It seems that Skeptico has a copy cat—a guy who goes around posting under the name Skeptico, and who has started a blog of his own at skeptico.blogspot.com—but I don’t think anyone will confuse the two. This new Skeptico is an evolution denier and global warming denier, and is your typical run-of-the-mill dumbass reactionary. He’s more of an anti-Skeptico…no, a mini-anti-Skeptico.
I took a look at the work of the pseudo-Skeptico, and was surprised at his ignorance.
Well, it so happens that I am quite new to the ID-EVO debate, indeed to ID literature itself (although the controversy has intrigued me for many years). I’ve just only recently finished Behe’s “Darwin’s Black Box.” This whole intriguing field of microbiological complexity, replete with innumerable individual irreducible complexities, is very fascinating. And I am sure that not a few level-headed people, upon reading that book, must have thought it nothing short of a succinct and irrefutable refutation of neo-Darwinism. For, indeed, that is precisely what it is.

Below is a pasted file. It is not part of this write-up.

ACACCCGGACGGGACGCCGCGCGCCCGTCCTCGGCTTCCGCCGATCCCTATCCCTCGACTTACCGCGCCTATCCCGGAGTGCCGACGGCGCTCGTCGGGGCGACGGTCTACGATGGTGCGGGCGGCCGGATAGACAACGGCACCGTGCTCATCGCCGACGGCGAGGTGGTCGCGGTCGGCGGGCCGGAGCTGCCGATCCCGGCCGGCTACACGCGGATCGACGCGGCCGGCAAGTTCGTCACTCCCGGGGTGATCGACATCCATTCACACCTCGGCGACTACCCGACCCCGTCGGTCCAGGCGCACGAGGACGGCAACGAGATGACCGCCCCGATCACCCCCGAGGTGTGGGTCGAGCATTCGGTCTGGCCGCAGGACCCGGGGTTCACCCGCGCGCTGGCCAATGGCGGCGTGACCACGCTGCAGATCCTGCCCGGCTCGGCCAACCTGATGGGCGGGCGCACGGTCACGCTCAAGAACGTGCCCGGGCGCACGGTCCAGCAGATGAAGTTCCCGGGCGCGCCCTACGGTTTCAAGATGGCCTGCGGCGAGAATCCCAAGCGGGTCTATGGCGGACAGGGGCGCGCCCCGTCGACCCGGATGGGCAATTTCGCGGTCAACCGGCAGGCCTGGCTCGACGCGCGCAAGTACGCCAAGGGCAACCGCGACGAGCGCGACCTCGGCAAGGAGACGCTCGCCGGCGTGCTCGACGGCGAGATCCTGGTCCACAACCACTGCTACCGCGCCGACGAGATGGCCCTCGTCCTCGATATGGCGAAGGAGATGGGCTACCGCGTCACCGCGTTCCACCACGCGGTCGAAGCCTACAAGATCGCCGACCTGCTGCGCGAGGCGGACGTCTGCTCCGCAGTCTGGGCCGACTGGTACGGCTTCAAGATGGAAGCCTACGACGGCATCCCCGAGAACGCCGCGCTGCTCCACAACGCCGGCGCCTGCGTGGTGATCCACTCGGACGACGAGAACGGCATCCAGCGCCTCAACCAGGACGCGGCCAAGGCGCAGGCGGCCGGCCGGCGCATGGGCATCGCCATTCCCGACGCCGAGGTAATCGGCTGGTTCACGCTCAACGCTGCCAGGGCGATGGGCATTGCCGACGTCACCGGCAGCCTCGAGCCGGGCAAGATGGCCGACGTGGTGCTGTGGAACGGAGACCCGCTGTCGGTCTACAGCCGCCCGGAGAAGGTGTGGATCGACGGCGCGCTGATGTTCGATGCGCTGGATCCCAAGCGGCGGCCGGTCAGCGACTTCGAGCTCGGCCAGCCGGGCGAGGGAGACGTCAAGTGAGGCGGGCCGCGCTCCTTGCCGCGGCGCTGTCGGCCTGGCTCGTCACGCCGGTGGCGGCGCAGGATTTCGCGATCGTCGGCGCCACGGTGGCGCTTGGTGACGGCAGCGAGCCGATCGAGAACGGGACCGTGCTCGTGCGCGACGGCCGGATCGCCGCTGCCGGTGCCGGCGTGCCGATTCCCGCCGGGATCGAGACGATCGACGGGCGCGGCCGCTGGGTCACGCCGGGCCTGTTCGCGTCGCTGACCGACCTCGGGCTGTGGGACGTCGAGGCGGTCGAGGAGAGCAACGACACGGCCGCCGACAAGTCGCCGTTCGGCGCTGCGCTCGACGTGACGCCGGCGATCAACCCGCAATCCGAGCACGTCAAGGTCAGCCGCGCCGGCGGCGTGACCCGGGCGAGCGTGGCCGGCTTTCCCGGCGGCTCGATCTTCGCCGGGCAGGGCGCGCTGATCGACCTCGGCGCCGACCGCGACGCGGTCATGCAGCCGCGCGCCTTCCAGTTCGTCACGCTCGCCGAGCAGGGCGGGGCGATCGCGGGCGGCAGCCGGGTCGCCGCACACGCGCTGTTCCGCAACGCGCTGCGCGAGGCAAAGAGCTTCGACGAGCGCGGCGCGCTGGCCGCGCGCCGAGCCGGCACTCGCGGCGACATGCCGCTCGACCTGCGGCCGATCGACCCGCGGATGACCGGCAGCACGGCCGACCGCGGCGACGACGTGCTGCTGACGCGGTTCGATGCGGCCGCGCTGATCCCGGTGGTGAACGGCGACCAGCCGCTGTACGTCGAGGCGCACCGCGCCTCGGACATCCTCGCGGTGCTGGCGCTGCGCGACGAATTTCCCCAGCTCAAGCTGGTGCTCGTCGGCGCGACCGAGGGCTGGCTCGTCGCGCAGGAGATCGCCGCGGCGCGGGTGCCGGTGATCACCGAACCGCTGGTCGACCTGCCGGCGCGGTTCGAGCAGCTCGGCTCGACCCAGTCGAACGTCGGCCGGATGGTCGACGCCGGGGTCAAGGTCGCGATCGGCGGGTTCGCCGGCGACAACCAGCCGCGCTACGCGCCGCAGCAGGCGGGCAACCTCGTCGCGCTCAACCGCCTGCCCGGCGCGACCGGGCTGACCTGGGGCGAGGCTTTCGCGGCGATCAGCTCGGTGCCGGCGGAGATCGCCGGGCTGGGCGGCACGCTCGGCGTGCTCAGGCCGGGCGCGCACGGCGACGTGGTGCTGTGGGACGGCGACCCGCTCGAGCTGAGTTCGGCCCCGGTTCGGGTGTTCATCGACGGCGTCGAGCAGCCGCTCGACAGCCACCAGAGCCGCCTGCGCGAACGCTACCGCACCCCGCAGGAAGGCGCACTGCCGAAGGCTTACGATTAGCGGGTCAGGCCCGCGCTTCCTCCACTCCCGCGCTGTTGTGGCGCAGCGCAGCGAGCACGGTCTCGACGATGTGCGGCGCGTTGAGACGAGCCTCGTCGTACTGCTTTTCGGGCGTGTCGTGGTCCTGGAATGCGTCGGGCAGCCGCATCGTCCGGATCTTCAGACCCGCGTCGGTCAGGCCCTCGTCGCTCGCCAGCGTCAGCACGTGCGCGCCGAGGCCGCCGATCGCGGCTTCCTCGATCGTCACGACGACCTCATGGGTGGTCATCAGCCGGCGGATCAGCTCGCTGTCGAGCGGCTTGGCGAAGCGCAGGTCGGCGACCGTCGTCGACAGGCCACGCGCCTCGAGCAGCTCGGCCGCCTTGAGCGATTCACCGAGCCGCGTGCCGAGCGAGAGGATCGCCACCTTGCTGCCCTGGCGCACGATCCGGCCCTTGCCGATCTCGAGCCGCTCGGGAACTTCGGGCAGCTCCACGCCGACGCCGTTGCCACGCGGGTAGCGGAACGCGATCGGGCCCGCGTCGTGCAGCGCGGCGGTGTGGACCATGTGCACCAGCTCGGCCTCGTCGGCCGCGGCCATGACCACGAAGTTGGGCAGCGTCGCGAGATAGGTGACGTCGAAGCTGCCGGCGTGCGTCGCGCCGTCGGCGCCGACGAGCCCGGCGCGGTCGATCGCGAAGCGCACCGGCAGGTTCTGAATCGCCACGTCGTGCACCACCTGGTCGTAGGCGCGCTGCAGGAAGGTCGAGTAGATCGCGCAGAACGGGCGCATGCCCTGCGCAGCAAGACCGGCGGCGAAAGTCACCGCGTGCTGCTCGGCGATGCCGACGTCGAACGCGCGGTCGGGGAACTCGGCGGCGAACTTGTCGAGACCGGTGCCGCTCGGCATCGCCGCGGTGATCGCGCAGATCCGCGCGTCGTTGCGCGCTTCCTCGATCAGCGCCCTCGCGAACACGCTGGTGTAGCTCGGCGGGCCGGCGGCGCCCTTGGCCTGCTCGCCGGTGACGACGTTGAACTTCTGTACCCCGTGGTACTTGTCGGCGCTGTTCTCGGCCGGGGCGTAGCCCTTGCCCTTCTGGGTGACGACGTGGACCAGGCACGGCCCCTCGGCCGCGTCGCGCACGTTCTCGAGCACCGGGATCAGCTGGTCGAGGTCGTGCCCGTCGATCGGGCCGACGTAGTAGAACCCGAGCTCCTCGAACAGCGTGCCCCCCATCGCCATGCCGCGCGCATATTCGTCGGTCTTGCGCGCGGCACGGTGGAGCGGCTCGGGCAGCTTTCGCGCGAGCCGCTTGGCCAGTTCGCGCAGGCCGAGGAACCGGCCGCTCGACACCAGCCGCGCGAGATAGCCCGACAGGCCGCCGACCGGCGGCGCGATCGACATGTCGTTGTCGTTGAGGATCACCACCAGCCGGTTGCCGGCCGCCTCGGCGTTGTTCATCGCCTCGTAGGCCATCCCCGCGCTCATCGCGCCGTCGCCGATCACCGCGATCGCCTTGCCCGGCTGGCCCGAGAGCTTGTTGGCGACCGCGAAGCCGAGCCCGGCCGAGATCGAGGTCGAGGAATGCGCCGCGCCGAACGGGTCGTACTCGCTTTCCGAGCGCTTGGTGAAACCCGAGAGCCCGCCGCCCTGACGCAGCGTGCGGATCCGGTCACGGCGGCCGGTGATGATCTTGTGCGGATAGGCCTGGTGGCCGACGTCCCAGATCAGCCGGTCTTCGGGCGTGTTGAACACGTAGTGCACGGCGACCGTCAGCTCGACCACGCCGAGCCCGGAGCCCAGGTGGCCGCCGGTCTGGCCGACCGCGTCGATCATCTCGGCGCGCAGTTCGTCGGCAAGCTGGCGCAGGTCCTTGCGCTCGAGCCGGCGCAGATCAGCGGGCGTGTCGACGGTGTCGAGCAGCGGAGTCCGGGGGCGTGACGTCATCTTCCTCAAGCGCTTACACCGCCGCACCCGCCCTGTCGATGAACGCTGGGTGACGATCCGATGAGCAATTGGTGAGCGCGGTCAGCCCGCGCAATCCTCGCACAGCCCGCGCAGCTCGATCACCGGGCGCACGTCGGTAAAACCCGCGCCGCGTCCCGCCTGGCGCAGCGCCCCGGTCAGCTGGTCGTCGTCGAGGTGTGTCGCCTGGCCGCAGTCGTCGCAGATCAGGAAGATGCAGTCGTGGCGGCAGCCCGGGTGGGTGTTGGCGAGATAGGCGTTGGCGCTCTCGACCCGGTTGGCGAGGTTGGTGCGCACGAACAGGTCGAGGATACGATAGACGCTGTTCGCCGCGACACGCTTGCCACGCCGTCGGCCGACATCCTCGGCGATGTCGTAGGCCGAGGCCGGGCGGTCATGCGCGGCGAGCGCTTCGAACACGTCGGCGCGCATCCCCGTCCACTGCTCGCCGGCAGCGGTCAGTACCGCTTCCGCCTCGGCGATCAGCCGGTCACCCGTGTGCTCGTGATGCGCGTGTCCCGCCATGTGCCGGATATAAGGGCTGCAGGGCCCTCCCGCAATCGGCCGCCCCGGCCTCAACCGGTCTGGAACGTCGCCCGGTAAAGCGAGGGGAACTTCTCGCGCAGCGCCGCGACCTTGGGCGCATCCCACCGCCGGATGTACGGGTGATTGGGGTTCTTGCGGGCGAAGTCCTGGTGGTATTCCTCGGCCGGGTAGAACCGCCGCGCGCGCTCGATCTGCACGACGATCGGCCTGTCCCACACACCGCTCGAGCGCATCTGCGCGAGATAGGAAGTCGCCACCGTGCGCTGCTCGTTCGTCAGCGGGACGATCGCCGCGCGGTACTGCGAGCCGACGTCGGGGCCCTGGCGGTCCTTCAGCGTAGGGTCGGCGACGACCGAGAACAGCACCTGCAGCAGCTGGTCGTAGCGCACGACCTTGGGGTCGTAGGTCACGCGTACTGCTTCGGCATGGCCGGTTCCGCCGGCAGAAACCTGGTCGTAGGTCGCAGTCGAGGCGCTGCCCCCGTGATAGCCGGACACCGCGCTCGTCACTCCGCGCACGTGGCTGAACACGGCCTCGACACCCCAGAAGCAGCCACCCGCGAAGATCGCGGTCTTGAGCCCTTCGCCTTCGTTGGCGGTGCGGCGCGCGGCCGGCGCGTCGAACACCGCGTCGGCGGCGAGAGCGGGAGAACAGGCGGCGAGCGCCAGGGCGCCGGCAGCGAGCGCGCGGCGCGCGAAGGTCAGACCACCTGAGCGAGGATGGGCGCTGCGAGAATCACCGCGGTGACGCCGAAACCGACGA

Nevertheless, how many hardcore Darwinists will change their positions as a result? Few, I daresay. Very few. Because, at the end of the day, to relinquish this cherished theory requires an act of will that unavoidably involves a whole phalanx of personal vested interests with philosophical, moral, religious, teleological, and most emphatically social ramifications (friends could be lost, you see, or maybe even a mentor). “Science”–howsoever many times that encumbered shiboleth be invoked, howsoever sanctimoniously, howsoever shrilly and desperately–is not the issue here. Not for them. Not for the believer. Not now. Not ever.
There’s an admission that he’s new to the debate, and has only just now read Behe’s crappy little book, and now he thinks the debate is all over. He expects, though, that scientists will refuse to give up their tired old ideas because, unlike him, they aren’t open-minded and are tied up in the establishment. Everything he says is wrong. The book is not irrefutable; quite the contrary, I know a few biologists who have read it (not many, though, since the book’s cheesy reputation precedes it), and they remain unconverted because the science in the book is badly done. Irreducible complexity is a crock. Behe’s testimony in Dover was a farce. His attempts to ‘disprove’ evolution since have been laughable.
The science is against him, which makes that last paragraph I quoted above a fascinating example of creationist projection.